BELLA AKHMADULINA, RIP.

I was shocked to learn from the NY Times obituary (by William Grimes) that Bella Akhmadulina died yesterday at what now seems to me (as I approach 60) the absurdly early age of 73. You can read translations of some of her poems en face with the originals here; when I have more leisure I’d like to translate one or two myself. When I was a college student just beginning to splash around in Russian, I neglected Akhmadulina, who seemed timid and staid to me next to my favorite Voznesensky; many years later I realized she was the better poet, her use of traditional forms no more indicating timidity than Brodsky’s. (Incidentally, I was quite taken aback by the quote from Sonia I. Ketchian in the obit: “She was one of the great poets of the 20th century. There’s Akhmatova, Tsvetaeva, Mandelstam and Pasternak — and she’s the fifth.” I’m not sure which is the more charitable assumption, that she doesn’t think Brodsky is Russian because he left the country or whether she simply forgot his name for the moment.) For a wonderful examination of one of her poems, I refer you to this article by Alexander Anichkin, known to LH readers as Sashura.
Update. Mikhail Kaluzhsky writes about Akhmadulina’s death, followed by a discussion by commenters. (In Russian.)

Comments

  1. And a handsome and elegant fellow he is, too.

  2. Indeed!

  3. (a young) Akhmadulina reads her poetry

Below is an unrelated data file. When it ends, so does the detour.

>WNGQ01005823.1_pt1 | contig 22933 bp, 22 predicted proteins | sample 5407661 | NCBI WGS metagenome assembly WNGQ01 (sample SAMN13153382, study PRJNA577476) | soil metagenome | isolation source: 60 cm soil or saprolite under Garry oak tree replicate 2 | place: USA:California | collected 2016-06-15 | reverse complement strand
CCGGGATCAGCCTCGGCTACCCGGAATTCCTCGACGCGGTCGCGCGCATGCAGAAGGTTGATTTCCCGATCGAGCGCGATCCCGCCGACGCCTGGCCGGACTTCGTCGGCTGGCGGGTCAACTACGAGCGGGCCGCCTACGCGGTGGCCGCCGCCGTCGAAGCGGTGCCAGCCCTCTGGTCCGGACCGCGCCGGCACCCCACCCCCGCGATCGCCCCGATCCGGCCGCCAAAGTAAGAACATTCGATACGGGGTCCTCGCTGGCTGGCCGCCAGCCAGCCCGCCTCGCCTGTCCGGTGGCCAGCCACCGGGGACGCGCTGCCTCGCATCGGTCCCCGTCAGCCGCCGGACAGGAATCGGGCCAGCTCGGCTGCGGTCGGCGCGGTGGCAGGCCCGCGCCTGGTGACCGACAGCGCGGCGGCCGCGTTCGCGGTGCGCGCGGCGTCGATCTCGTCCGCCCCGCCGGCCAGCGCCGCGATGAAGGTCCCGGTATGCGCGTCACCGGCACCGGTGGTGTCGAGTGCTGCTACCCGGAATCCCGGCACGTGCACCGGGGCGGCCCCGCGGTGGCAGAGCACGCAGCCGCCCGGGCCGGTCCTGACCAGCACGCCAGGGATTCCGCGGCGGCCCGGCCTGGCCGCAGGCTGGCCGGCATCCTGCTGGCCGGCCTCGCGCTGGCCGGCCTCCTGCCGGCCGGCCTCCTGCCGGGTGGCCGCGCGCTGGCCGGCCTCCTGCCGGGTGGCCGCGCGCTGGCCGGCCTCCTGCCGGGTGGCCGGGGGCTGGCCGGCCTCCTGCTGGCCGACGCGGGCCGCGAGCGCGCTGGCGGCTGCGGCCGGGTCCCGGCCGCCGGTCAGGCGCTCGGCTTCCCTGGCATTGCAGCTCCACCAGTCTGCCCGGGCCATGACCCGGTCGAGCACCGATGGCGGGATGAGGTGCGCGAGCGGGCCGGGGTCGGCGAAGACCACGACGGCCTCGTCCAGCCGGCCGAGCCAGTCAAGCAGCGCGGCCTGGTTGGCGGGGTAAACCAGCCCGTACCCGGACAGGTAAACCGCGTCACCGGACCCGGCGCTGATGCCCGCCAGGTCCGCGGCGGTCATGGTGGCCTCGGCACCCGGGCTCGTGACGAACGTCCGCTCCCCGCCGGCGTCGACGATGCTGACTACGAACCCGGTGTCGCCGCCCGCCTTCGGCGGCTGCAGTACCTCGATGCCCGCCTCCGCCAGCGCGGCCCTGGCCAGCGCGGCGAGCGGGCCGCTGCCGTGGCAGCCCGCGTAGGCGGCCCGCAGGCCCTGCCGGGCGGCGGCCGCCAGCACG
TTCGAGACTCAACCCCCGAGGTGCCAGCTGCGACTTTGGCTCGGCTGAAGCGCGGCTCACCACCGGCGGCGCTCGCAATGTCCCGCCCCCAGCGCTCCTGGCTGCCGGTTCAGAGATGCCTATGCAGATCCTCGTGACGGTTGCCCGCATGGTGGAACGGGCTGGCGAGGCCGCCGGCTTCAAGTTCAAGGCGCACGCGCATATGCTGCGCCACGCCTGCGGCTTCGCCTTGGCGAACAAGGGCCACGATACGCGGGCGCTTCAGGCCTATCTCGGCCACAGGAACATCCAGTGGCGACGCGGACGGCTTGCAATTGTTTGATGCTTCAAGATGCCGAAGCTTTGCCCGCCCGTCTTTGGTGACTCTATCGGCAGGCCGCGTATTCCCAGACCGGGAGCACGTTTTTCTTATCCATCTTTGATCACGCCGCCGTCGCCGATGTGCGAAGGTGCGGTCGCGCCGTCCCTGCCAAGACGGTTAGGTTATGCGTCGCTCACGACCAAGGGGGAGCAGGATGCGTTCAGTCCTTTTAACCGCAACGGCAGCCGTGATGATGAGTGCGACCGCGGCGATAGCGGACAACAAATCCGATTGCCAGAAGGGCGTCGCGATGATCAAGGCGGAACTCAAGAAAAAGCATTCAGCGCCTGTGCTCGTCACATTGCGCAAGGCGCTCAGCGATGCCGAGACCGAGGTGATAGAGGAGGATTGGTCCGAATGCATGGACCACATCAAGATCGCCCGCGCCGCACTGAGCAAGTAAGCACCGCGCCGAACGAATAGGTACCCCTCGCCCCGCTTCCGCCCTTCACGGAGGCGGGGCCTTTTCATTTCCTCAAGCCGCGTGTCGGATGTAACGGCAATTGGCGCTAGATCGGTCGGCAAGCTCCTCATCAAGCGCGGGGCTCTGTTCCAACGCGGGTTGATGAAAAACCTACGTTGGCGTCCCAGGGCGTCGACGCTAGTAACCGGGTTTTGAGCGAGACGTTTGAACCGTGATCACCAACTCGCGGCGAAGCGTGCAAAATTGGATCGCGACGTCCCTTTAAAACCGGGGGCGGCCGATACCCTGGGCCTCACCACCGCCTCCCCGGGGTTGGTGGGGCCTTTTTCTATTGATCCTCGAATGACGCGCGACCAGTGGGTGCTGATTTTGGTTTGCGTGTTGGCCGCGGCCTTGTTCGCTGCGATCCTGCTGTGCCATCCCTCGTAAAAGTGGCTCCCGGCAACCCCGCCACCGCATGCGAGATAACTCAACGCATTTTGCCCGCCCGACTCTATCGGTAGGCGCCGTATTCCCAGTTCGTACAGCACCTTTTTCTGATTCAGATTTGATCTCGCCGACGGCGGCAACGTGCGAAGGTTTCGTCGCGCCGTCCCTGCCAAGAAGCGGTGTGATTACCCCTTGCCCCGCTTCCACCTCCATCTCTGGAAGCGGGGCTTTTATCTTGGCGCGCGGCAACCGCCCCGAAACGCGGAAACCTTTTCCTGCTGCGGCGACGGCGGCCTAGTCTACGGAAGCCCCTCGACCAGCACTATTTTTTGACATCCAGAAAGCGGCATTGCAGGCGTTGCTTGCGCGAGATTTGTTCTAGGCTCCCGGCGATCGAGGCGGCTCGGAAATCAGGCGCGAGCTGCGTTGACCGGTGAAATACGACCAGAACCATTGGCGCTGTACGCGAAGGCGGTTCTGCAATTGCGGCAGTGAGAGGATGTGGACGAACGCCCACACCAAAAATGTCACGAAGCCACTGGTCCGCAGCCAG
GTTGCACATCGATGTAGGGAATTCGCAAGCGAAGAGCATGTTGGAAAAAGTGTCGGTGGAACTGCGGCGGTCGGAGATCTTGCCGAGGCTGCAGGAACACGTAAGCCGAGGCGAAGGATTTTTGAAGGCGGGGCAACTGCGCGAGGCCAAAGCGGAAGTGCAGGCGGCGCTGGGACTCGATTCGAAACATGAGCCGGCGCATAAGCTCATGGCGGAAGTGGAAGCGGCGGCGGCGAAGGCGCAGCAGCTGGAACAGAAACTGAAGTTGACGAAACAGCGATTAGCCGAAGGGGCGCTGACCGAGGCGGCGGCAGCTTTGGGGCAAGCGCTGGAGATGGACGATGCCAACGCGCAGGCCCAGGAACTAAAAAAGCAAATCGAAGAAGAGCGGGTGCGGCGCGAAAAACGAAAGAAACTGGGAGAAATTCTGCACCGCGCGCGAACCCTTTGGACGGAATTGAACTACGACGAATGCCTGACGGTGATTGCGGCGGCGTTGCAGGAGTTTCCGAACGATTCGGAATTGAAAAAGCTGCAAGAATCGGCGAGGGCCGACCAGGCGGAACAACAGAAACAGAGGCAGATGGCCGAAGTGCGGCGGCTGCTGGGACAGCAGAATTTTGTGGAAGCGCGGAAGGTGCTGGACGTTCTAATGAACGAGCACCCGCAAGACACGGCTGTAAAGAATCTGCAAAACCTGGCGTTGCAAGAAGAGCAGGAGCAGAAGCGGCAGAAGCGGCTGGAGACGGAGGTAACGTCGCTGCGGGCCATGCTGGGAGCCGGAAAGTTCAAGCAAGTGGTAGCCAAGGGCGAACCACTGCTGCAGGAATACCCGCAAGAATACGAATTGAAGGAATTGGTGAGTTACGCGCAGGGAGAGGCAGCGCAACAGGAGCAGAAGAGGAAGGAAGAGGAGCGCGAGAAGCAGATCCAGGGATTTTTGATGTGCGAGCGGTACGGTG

and (an old) Akhmatova reads hers the footage is from roughly the same age – early 1960s.
    Thanks for the mention, but what a terrible loss for Russian culture and poetry, I can never think of her as a granny, or a mother, but more like a friend – where you could alway pop in for a cup of tea and endlessly chat about the innermost, girlfriends, Degas, ballet and the A.uthority

  4. Heh, I was just talking to Sonia about that quote a few hours ago. She’s a sweet old lady who wouldn’t say anything mean about anyone, and I think omitting Brodsky was simply a mistake. (That said, I think Akhmadulina is a little bit more her style, so it may well have been deeply felt–these canons aren’t etched in stone.)

  5. For that matter, many people (not me) would say Blok belongs on that list, or Mayakovsky, or Esenin. De gustibus non est &c.

  6. What makes Akhmadulina stand out, I think, is that nobody like her has managed to capture the fluidity of emotion and the twists and turns of passion. Everything flows and turns from one thing into another, and back to what it was at the beginning, and then again you doubt if it was that.
    In principle, I am against ranking good poets – this one is greater than that one, number one, number six, top five, top ten etc. Much of it is personal taste and knowledge, and of course the personality of a poet is a big factor.
    Dimitri Obolenski, who proclaimed Akhmatova the greatest living poet (it was in the 60s), also wrote that Nikolai Zabolotsky, dead by the time of writing, was ‘undoubtedly the most gifted of the poets who emerged in the Soviet period’. Innokenty Annensky, though largely belonging to 19th Century, created much of what Blok, Akhmatova, Mayakovsky and others developed into a phenomenal flourishing of Russian poetry in the 1900-1930 period.
    I’d rate highly Konstantin Simonov and Ilya Ehrenburg, if not for form, but for lyrical power.